How Soon Nature Retakes Expropriated Land!

Speech House Hotel, where we had our meal.

Yesterday was my birthday (68, for those who care) and Valerie and I had planned a visit to a local feature I’ve wanted to photograph for a while. The weather, however, had different plans. The morning forecast was pretty dire, with predicted heavy rain and the possibility of thunderstorms. Not ideal weather for the 9-mile walk we had in mind.

Never ones to allow such things to stop us completely, we decided on compromise. Instead of walking to the Sculpture Trail, we’d drive to the place we hoped to eat and then decide where we’d walk after lunch.

Speech House Hotel is set on the side of a good road through the Forest of Dean, and about 3 miles from home as the buzzard flies. The meal was very tasty, reasonably priced, and served by pleasant staff in a dining room overlooking the garden and the fields beyond.

At the edge of the nature reserve.

Full of lamb, chocolate and orange cheesecake, and coffee, we looked at dark clouds scudding over the treetops and decided against the sculpture trail: I wanted sunlight to depict that place to its best advantage. Instead, we drove half a mile up the road and parked under the trees. It was new ground for us and we set off, map in hand, along one of the wider tracks.

The forest floor is carpeted with bluebells at this time of the year.

Didn’t take us long to discover we were moving toward a nature reserve. The Woorgreens Nature Reserve covers a good-sized plot of land that, until 1980, was an open cast coal mine. You’d never know it today. Heath, forest, and a large lake have returned the land to nature in a most attractive way. There are trails around the reserve, but we didn’t know this at the time of our visit, so did the usual thing of simply exploring. We found the lake, though not at its most accessible point. We came on one of the ponds, catering to the protected crested newt, not far from a narrow path, and walked through paths among the heath. It was peaceful, natural, and we met only one other walker who passed us some distance away on a parallel track.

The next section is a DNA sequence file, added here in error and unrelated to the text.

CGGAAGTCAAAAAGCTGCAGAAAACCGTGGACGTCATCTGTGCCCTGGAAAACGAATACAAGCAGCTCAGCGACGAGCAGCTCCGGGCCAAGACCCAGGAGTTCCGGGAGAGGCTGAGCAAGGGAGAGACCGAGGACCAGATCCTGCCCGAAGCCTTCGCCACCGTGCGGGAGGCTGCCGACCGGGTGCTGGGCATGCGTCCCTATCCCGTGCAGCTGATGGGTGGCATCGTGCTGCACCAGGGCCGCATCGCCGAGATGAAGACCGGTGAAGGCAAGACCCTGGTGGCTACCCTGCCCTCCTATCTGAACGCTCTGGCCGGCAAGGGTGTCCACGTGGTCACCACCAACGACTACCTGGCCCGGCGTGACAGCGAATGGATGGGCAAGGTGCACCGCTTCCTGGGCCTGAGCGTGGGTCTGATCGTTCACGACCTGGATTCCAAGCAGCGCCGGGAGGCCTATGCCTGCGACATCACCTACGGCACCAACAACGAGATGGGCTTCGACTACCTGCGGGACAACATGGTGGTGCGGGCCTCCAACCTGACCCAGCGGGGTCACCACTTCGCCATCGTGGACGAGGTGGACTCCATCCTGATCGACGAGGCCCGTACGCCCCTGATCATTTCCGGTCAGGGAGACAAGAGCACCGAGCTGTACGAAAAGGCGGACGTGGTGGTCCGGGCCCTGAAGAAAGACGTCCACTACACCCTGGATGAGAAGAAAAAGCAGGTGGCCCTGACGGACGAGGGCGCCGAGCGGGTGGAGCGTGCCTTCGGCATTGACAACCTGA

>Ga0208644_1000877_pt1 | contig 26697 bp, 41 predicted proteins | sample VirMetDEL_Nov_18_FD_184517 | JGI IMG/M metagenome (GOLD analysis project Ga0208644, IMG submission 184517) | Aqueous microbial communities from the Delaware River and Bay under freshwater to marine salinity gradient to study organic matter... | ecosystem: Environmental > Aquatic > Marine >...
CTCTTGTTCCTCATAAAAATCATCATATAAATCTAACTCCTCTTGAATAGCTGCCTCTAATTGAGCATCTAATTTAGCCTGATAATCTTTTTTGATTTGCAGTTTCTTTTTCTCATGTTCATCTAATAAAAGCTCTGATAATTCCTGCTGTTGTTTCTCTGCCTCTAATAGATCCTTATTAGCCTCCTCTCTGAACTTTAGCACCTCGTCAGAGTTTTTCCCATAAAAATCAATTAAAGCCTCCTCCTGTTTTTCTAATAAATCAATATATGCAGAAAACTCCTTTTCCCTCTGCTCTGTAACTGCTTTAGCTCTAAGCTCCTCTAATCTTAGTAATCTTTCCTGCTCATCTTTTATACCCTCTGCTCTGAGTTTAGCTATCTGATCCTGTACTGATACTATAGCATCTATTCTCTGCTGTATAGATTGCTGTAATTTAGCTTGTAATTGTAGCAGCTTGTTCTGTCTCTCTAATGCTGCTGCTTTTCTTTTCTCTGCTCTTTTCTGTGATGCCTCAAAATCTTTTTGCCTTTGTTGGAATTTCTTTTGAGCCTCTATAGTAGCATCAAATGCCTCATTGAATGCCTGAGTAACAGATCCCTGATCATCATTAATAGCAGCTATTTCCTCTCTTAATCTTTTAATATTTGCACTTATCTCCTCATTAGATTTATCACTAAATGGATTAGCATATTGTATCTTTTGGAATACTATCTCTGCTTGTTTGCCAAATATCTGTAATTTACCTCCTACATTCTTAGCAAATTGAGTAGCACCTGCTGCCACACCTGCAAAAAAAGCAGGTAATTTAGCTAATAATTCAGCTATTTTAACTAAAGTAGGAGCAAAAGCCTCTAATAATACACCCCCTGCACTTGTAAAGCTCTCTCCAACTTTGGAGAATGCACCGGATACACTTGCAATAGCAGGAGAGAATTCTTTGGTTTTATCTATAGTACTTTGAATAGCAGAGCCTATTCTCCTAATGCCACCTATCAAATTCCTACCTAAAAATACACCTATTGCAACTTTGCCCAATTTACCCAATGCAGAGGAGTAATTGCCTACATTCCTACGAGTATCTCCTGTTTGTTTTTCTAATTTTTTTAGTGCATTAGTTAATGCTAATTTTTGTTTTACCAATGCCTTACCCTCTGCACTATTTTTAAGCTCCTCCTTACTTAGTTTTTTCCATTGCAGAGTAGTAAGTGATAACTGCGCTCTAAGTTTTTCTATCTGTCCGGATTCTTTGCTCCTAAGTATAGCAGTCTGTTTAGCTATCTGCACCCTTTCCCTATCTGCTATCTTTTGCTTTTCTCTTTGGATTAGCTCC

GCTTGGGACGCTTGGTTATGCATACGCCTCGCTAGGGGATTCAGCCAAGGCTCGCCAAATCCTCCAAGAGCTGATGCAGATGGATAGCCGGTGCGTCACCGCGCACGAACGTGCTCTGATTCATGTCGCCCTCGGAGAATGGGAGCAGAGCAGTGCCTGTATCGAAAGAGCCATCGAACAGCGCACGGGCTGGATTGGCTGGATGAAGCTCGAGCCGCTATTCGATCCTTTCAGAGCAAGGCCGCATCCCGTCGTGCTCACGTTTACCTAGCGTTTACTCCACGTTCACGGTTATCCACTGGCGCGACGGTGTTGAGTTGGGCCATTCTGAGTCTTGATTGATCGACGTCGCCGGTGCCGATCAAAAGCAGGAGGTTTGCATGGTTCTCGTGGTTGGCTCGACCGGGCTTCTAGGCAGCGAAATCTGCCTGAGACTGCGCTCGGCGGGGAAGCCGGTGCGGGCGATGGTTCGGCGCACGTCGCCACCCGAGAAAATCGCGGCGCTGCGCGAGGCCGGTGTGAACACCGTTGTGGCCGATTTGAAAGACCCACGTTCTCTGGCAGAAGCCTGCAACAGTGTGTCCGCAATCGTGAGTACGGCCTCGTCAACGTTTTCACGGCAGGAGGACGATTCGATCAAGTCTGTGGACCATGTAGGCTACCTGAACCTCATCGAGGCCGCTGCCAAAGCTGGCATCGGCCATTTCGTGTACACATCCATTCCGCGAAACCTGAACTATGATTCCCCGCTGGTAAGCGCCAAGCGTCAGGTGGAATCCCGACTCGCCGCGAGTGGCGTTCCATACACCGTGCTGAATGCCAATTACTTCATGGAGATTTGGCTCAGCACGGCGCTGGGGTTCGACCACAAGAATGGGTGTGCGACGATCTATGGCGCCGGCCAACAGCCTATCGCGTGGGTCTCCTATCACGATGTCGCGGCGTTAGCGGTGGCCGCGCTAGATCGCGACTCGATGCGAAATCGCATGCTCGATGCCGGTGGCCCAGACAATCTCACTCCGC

Pond habitat for crested newts

Interested in determining whether the track we’d followed would link up with another track, which would ultimately allow us to walk all the way from home to the hotel, we explored. It took us up and down hill and vale and through different types of woodland. Once near the place where we expected to come upon the old railway track that now features as a wide gravelled track, we came off-path and wandered through the trees. The weather had remained dry, but the clouds had continued to threaten. Wandering in the trackless trees, we were both struck by how wonderful it was to be away from the rest of humanity and surrounded only by sounds and sights of nature. At one point, we were fortunate enough to come upon a pair of Fallow Deer grazing on the forest floor. They gazed at us through the trees for a few moments before wandering off deeper into the forest. A real privilege!

Hard to imagine this as n open cast mine only as far back as 1980!

We discovered we’d slightly misread the map only after wandering half a mile or so along the track at the bottom of the patch of forest we’d wandered through. But we had a reasonable idea of the general direction we needed to travel. Eventually, we came to a sign erected for the cyclists who hire bikes from a place where they cater for families who wish to cycle the paths together. That helped us locate our position and we wandered along a rough track, ending up exactly where we’d intended, even if via a slightly different route!

Off the paths; it was in here we came upon the fallow deer.

There, we came upon a metal container stacked with leaflets about the nature reserve. I took one and we returned to the car and home, having had a very pleasant walk and managed to keep dry throughout.

On return, we had to park in the nearby football field car park as a fire engine straddled the entrance to our cul-de-sac, attending a chimney fire! Our neighbour was obviously safe, playing with her dog as she waited for the men to complete their duties.

So, an interesting day, and a very pleasant birthday. The sculpture trail will have to wait for another day.

11 thoughts on “How Soon Nature Retakes Expropriated Land!

  1. Oh, I’m sure if we do make the planet uninhabitable for human life, some other life form will eventually rise up to become the dominant species and, in all probability, will make the same mistakes as we have. But the planet, and life in general, will continue until the sun grows too hot for life to exist any more and then that’ll be the end of nature on Earth, but it’ll continue throughout the rest of the universe for eternity, I suspect.


    1. Yes, Mick. Humans talk of ‘conquering’ nature, an arrogant and unworthy claim, I think. Generally speaking, nature has a way of defeating even our worst damage. There are, of course, individual cases of human activity causing extinction to specific fauna and flora, but, as a whole, nature generally overcomes our bad behaviour, fortunately!

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    1. The whole of the Forest of Dean is open to the public, with just a few small areas fenced off to protect delicate or at risk species. There are parts that are dark and difficult to enter, where the pine trees grow very close together, parts where the bracken and the gorse gre high during the summer months, but many parts where the space between the trees is relatively easily accessed. It’s a great place and I feel privileged to live here.

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